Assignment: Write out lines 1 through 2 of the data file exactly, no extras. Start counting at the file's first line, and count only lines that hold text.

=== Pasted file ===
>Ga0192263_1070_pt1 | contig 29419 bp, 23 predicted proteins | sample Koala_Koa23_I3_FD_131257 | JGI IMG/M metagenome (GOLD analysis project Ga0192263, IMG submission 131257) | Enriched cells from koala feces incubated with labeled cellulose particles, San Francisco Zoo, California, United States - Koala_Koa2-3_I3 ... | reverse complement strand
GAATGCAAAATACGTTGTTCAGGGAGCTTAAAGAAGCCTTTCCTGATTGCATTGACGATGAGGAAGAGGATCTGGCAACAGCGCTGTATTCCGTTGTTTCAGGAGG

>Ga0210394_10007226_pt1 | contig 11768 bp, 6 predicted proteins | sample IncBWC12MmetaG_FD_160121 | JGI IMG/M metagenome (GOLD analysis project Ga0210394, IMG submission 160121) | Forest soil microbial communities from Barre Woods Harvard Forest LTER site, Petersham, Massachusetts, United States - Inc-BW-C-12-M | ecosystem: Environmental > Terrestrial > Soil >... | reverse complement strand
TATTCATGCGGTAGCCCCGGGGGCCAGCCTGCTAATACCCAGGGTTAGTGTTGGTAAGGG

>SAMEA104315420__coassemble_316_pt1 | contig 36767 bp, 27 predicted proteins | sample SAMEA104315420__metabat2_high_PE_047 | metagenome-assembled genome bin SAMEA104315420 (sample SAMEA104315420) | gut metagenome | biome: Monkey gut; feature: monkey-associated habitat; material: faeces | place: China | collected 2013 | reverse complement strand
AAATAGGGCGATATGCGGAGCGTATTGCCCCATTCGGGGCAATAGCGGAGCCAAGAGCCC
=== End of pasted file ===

>Ga0192263_1070_pt1 | contig 29419 bp, 23 predicted proteins | sample Koala_Koa23_I3_FD_131257 | JGI IMG/M metagenome (GOLD analysis project Ga0192263, IMG submission 131257) | Enriched cells from koala feces incubated with labeled cellulose particles, San Francisco Zoo, California, United States - Koala_Koa2-3_I3 ... | reverse complement strand
GAATGCAAAATACGTTGTTCAGGGAGCTTAAAGAAGCCTTTCCTGATTGCATTGACGATGAGGAAGAGGATCTGGCAACAGCGCTGTATTCCGTTGTTTCAGGAGG